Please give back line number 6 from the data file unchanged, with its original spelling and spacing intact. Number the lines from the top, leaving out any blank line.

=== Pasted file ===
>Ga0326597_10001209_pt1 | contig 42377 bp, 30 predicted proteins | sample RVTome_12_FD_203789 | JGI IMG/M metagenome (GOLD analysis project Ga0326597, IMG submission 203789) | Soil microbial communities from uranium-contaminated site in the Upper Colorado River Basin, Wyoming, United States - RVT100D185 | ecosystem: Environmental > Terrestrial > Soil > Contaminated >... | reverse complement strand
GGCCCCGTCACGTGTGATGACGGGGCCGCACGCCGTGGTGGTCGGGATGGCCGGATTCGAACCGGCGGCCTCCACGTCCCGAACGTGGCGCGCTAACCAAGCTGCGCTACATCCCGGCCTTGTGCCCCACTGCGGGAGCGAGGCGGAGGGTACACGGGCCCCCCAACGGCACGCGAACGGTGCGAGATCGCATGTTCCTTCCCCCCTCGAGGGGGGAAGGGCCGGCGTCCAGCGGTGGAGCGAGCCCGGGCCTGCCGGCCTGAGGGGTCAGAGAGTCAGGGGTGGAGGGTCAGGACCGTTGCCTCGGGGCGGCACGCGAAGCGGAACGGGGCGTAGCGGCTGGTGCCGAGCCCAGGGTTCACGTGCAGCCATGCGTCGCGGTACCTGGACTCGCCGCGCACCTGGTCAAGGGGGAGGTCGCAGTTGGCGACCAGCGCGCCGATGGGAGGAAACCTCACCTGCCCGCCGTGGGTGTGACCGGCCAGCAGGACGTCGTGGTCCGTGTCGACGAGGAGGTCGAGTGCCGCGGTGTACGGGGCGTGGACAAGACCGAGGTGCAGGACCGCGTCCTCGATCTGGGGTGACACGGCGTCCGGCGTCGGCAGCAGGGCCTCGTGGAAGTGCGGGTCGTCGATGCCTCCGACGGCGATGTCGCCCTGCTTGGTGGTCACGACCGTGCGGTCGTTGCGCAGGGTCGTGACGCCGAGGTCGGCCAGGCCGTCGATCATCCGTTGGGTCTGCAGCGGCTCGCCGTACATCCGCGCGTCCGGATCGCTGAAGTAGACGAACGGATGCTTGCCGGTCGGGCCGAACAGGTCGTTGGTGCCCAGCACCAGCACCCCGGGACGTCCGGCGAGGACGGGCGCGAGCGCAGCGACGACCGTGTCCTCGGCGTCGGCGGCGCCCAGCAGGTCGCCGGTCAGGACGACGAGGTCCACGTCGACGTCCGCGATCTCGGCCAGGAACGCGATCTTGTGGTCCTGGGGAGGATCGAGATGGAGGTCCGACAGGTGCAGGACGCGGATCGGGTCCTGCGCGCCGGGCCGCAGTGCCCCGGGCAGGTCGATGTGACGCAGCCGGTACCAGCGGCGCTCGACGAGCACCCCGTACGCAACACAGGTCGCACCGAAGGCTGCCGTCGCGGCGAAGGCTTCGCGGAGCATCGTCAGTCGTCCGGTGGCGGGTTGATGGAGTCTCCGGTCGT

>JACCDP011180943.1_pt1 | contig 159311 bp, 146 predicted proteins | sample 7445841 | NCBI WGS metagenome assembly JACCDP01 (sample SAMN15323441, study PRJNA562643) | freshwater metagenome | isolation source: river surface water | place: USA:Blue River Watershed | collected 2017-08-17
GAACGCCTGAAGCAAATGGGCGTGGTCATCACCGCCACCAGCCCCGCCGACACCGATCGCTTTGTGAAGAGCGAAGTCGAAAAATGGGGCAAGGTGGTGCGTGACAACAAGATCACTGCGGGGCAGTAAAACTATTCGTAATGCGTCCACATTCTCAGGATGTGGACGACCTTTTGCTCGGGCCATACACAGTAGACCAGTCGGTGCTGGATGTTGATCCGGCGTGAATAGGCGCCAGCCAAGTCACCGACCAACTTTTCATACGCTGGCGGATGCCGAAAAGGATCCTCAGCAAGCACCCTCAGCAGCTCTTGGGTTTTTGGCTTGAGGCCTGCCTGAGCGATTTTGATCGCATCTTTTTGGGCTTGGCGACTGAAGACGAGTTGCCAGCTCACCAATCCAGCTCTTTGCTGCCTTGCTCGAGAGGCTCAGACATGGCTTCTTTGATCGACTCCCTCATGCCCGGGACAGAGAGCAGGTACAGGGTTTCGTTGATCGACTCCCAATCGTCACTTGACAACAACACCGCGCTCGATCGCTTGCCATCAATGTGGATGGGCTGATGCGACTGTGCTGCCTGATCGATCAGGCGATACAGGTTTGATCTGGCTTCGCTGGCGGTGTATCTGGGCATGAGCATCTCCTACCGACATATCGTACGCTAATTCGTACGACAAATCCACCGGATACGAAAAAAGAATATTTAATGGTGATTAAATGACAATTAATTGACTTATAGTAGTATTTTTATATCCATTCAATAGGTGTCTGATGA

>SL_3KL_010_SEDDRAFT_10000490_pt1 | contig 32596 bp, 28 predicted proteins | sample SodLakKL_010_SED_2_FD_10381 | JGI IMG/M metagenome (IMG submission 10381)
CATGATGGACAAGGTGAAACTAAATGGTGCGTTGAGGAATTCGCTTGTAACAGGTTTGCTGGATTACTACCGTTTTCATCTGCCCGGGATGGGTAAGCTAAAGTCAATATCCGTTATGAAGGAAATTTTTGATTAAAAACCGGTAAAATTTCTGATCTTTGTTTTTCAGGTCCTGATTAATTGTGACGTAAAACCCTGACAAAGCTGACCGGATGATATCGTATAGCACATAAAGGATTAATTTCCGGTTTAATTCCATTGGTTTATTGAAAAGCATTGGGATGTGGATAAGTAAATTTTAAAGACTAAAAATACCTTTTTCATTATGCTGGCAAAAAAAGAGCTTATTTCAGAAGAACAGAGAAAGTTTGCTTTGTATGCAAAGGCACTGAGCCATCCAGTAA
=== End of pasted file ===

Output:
CATGATGGACAAGGTGAAACTAAATGGTGCGTTGAGGAATTCGCTTGTAACAGGTTTGCTGGATTACTACCGTTTTCATCTGCCCGGGATGGGTAAGCTAAAGTCAATATCCGTTATGAAGGAAATTTTTGATTAAAAACCGGTAAAATTTCTGATCTTTGTTTTTCAGGTCCTGATTAATTGTGACGTAAAACCCTGACAAAGCTGACCGGATGATATCGTATAGCACATAAAGGATTAATTTCCGGTTTAATTCCATTGGTTTATTGAAAAGCATTGGGATGTGGATAAGTAAATTTTAAAGACTAAAAATACCTTTTTCATTATGCTGGCAAAAAAAGAGCTTATTTCAGAAGAACAGAGAAAGTTTGCTTTGTATGCAAAGGCACTGAGCCATCCAGTAA